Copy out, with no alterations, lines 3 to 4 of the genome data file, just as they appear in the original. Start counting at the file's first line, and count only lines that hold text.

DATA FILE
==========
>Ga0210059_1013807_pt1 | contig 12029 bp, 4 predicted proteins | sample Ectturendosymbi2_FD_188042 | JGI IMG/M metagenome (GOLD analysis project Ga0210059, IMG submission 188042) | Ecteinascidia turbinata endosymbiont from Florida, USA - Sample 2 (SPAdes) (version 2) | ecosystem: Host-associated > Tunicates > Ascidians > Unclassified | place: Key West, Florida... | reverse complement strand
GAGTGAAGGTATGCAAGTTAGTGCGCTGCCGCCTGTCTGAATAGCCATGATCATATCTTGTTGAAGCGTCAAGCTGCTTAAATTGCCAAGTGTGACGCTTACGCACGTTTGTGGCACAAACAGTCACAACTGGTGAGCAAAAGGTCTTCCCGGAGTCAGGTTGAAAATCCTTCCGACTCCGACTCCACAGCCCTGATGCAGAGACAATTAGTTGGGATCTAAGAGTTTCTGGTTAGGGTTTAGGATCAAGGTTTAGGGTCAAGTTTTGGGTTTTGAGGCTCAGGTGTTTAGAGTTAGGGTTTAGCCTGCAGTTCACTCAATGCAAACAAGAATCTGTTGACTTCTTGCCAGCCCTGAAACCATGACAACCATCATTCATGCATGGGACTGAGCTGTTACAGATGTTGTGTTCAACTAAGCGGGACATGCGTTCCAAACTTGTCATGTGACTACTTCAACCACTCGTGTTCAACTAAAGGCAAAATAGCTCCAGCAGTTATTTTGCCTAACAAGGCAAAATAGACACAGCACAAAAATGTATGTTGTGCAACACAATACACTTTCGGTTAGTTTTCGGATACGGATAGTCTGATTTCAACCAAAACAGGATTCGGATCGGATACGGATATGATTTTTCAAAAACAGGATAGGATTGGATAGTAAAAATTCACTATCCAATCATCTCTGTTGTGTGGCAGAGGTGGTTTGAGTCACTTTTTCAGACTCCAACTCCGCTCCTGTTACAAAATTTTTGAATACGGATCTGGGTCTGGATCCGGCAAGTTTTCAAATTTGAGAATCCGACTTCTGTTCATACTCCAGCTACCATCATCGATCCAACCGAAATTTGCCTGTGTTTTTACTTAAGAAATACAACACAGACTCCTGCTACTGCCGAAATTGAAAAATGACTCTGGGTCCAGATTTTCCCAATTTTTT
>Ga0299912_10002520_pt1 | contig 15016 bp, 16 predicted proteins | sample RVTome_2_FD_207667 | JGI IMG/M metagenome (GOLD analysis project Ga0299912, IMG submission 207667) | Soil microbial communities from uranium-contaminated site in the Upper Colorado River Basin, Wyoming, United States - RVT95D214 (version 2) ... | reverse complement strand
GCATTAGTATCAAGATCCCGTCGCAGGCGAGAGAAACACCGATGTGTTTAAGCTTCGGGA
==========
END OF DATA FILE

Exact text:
>Ga0299912_10002520_pt1 | contig 15016 bp, 16 predicted proteins | sample RVTome_2_FD_207667 | JGI IMG/M metagenome (GOLD analysis project Ga0299912, IMG submission 207667) | Soil microbial communities from uranium-contaminated site in the Upper Colorado River Basin, Wyoming, United States - RVT95D214 (version 2) ... | reverse complement strand
GCATTAGTATCAAGATCCCGTCGCAGGCGAGAGAAACACCGATGTGTTTAAGCTTCGGGA